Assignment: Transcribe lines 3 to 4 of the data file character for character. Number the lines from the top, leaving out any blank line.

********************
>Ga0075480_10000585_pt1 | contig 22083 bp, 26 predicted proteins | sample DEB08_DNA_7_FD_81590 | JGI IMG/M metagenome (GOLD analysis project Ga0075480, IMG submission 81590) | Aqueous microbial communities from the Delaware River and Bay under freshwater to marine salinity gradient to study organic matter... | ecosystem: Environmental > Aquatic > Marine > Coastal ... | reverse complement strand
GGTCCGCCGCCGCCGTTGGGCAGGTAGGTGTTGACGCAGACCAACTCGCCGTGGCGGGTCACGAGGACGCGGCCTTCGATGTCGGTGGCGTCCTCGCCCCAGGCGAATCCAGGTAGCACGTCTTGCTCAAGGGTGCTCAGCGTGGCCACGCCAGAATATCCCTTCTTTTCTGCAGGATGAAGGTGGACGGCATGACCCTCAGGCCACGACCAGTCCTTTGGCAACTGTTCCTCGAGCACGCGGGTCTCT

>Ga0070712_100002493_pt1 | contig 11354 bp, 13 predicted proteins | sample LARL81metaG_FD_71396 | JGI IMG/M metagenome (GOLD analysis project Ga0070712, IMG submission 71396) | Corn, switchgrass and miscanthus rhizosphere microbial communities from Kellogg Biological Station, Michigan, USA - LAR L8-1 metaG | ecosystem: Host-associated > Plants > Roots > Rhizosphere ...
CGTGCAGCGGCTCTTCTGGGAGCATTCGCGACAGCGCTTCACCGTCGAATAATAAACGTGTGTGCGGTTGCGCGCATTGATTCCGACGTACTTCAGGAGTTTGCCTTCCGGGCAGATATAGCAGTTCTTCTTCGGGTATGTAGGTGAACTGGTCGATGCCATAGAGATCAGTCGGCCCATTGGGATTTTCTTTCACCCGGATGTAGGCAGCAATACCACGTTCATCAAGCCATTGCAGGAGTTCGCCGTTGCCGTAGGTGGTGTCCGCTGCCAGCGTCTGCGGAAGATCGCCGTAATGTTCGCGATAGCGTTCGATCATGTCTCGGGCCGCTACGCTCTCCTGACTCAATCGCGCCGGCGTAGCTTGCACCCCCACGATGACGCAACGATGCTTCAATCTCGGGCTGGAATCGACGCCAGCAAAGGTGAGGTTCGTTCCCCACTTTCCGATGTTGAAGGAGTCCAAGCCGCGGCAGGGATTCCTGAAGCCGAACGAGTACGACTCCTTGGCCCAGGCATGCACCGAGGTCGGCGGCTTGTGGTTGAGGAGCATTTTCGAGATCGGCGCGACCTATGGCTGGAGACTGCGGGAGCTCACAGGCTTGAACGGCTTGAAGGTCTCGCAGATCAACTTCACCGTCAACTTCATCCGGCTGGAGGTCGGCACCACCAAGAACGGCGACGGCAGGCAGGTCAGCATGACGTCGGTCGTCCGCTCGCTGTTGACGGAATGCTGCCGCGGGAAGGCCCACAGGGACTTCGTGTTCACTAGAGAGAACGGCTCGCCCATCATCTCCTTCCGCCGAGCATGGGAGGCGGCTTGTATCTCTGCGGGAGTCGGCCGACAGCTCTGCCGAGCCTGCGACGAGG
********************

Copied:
>Ga0070712_100002493_pt1 | contig 11354 bp, 13 predicted proteins | sample LARL81metaG_FD_71396 | JGI IMG/M metagenome (GOLD analysis project Ga0070712, IMG submission 71396) | Corn, switchgrass and miscanthus rhizosphere microbial communities from Kellogg Biological Station, Michigan, USA - LAR L8-1 metaG | ecosystem: Host-associated > Plants > Roots > Rhizosphere ...
CGTGCAGCGGCTCTTCTGGGAGCATTCGCGACAGCGCTTCACCGTCGAATAATAAACGTGTGTGCGGTTGCGCGCATTGATTCCGACGTACTTCAGGAGTTTGCCTTCCGGGCAGATATAGCAGTTCTTCTTCGGGTATGTAGGTGAACTGGTCGATGCCATAGAGATCAGTCGGCCCATTGGGATTTTCTTTCACCCGGATGTAGGCAGCAATACCACGTTCATCAAGCCATTGCAGGAGTTCGCCGTTGCCGTAGGTGGTGTCCGCTGCCAGCGTCTGCGGAAGATCGCCGTAATGTTCGCGATAGCGTTCGATCATGTCTCGGGCCGCTACGCTCTCCTGACTCAATCGCGCCGGCGTAGCTTGCACCCCCACGATGACGCAACGATGCTTCAATCTCGGGCTGGAATCGACGCCAGCAAAGGTGAGGTTCGTTCCCCACTTTCCGATGTTGAAGGAGTCCAAGCCGCGGCAGGGATTCCTGAAGCCGAACGAGTACGACTCCTTGGCCCAGGCATGCACCGAGGTCGGCGGCTTGTGGTTGAGGAGCATTTTCGAGATCGGCGCGACCTATGGCTGGAGACTGCGGGAGCTCACAGGCTTGAACGGCTTGAAGGTCTCGCAGATCAACTTCACCGTCAACTTCATCCGGCTGGAGGTCGGCACCACCAAGAACGGCGACGGCAGGCAGGTCAGCATGACGTCGGTCGTCCGCTCGCTGTTGACGGAATGCTGCCGCGGGAAGGCCCACAGGGACTTCGTGTTCACTAGAGAGAACGGCTCGCCCATCATCTCCTTCCGCCGAGCATGGGAGGCGGCTTGTATCTCTGCGGGAGTCGGCCGACAGCTCTGCCGAGCCTGCGACGAGG